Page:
Residents in the province of Zambézia are refusing to leave the area where they live to make way for mineral resource prospecting. Academics warn that if the provincial government does not take action, the protests may end in violence.
A battle seems to be in prospect in the Maquival region of Mozambique’s Zambézia province, in the centre of the country, where hundreds of people say they would rather die than leave their land to make way for heavy sands prospecting.
Alberto Tomé Jafar is the community governor of Magologodho locality and says that “the population is really rejecting moving out”. “I went to meet the residents of Marrabo and they said that the government would have to kill them to implement its project, and they would not leave for another area because of the fields and coconut trees that they had planted for their children and grandchildren,” Jafar reports.
“We need to talk development”
One of the problems is that, so far, the population has not seen any benefits, Bonde Paulo, the president of a study centre in Quelimane which assesses the impact of mineral resource surveys says.
“When we make a comparison with the development of other provinces in the country, we have so many resources, we have so much human capital, we have a high level of population, we are the second most populous province, but our development in several areas falls short of others’,” Paulo notes, highlighting the need to “gather entrepreneurs, magistrates and academics to discuss the development of our province”.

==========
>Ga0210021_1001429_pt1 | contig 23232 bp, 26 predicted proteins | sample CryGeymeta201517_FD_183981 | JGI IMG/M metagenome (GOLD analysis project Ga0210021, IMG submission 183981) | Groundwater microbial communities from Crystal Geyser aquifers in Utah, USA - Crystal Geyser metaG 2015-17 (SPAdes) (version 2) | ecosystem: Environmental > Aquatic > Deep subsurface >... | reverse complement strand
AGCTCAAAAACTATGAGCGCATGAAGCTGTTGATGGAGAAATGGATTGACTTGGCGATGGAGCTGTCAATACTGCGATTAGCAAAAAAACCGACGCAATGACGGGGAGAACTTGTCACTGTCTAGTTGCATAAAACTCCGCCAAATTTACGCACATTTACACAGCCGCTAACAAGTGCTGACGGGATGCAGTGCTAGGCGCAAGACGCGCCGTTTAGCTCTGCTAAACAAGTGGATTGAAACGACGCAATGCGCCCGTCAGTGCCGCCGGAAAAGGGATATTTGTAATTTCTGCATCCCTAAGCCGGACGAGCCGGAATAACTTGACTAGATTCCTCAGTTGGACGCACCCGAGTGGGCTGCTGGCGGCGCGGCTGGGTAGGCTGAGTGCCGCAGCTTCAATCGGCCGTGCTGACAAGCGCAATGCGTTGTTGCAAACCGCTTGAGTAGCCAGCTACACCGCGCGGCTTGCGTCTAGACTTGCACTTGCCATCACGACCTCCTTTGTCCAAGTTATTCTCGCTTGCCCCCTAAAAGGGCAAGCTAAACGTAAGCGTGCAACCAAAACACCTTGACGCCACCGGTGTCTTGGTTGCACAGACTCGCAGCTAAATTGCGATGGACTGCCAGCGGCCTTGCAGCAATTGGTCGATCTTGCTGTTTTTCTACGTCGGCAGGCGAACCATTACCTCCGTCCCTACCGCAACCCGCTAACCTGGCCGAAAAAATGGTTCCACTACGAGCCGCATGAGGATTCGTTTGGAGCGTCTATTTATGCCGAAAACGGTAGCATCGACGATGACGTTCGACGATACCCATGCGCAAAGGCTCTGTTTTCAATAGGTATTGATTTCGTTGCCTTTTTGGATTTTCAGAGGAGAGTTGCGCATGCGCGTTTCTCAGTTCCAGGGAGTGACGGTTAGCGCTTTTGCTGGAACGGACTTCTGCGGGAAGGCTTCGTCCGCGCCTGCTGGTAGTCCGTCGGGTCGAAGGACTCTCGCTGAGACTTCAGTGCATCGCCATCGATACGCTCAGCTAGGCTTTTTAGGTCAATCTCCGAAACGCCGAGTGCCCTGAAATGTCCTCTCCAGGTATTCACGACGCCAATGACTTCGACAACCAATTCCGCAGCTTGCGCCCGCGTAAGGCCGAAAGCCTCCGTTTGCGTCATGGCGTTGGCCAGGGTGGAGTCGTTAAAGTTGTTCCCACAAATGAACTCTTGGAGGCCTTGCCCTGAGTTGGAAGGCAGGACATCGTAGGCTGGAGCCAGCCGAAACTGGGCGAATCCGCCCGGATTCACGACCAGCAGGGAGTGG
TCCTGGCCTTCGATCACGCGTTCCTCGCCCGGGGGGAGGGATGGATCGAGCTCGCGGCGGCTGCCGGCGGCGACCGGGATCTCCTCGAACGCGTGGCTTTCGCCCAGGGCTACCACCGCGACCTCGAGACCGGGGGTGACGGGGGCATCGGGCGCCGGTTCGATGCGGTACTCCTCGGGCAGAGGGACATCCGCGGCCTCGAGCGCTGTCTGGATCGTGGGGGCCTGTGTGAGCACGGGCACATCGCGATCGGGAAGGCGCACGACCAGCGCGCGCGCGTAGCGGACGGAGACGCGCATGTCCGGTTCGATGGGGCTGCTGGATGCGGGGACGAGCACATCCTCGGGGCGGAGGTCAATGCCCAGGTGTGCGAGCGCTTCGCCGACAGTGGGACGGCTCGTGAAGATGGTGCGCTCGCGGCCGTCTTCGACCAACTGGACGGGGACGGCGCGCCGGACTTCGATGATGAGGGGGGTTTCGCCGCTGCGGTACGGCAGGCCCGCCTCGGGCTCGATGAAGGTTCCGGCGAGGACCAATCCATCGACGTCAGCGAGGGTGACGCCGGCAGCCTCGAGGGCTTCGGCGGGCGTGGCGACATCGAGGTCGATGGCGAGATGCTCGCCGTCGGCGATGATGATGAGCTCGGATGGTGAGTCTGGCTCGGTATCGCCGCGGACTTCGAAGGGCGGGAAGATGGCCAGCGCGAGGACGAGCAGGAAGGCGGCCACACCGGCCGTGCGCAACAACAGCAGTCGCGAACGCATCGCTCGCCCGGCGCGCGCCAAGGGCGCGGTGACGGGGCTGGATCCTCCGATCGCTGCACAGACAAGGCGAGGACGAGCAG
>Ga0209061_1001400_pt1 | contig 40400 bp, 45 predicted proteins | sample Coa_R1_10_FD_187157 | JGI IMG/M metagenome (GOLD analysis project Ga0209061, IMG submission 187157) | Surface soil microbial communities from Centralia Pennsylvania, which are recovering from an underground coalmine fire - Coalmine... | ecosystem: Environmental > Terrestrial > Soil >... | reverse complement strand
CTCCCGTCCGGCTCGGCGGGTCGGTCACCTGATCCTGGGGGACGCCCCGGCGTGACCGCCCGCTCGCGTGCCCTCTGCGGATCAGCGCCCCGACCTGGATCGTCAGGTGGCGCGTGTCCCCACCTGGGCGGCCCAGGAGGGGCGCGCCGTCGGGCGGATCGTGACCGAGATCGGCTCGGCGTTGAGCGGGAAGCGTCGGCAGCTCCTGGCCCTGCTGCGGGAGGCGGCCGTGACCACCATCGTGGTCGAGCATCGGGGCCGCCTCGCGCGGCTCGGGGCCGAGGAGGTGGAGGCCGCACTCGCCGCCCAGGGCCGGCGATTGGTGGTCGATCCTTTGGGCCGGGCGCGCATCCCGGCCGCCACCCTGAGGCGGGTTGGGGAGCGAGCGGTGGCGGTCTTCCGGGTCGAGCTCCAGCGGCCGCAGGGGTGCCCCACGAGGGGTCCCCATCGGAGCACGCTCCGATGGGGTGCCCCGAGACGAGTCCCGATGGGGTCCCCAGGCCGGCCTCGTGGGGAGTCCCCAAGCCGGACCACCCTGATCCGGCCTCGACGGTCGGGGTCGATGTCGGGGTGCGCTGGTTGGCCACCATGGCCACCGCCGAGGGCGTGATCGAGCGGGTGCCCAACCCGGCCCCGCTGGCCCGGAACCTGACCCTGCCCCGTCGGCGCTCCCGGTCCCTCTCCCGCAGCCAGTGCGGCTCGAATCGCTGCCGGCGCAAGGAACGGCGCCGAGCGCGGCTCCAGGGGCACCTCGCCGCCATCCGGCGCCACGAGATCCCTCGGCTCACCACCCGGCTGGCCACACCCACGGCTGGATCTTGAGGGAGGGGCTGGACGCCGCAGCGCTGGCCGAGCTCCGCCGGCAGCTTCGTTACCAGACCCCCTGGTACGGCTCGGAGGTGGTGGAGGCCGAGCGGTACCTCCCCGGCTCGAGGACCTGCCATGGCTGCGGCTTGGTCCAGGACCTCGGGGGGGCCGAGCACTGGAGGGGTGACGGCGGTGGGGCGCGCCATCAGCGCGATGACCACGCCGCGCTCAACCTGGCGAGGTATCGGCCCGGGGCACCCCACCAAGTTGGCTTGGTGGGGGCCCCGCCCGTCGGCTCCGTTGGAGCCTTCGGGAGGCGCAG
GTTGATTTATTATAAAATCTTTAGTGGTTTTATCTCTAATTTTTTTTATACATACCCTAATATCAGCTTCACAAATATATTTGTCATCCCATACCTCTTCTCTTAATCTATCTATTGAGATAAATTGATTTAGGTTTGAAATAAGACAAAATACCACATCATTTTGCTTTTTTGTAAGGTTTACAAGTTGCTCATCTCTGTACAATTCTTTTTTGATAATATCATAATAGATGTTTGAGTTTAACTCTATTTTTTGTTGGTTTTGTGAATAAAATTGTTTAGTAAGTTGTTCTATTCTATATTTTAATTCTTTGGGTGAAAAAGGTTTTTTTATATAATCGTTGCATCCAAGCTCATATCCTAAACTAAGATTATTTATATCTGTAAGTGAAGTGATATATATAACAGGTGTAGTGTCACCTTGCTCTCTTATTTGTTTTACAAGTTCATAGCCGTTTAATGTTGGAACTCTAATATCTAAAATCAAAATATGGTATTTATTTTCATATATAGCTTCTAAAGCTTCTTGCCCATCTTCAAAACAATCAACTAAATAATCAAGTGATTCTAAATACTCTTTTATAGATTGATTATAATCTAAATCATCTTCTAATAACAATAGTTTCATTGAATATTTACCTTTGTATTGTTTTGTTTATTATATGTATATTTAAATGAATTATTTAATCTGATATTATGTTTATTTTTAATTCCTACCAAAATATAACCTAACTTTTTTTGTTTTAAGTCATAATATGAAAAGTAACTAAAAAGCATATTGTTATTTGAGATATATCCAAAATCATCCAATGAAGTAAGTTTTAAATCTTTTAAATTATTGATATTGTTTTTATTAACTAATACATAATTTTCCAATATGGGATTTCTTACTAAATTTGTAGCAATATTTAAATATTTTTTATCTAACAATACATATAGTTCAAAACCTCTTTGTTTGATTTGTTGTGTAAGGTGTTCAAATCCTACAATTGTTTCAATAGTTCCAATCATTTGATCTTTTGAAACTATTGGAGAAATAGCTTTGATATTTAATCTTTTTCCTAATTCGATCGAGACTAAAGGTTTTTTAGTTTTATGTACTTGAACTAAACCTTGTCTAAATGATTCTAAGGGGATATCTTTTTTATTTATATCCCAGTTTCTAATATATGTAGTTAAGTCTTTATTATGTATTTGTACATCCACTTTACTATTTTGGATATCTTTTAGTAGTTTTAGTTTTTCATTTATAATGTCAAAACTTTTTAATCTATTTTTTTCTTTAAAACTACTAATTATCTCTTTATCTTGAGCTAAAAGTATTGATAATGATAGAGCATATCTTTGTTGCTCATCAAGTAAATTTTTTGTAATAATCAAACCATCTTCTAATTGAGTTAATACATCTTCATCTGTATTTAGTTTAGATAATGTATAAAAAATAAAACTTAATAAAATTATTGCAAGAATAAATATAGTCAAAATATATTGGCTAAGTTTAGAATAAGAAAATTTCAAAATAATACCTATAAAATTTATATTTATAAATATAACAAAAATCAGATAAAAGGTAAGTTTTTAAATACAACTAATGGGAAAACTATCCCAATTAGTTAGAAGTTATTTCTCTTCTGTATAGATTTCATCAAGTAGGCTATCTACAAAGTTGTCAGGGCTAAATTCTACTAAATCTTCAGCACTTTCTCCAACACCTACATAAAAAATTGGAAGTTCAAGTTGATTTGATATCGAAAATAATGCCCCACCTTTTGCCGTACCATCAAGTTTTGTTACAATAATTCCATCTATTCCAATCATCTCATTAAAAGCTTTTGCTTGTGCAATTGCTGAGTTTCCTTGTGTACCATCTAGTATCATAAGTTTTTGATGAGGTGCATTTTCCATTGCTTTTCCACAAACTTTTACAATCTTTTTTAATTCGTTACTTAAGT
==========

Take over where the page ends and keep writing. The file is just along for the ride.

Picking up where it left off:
Residents of the Maquival region are not the only ones to protest. Other communities in the province have also spoken out against natural resource extraction projects.
Referring to the Macuse port and railway project, Quelimane administrator Carlos Carneiro admitted that resistance was so great that the local authorities gave in and halted activities. The administrator said that there was no resumption in sight for its resumption, and that “the rejection by the population was such that we stopped all public consultations, because they were having no effect”.
But according to university professor Cassimo Jamal, more needs to be done. He fears that if the government does not take action and come to an agreement with the population, protests could escalate into violence.
“Wherever we register natural or mineral resources, we also automatically have conflicts. If you check the map of Africa, wherever there are mineral resources. Source: Deutsche Welle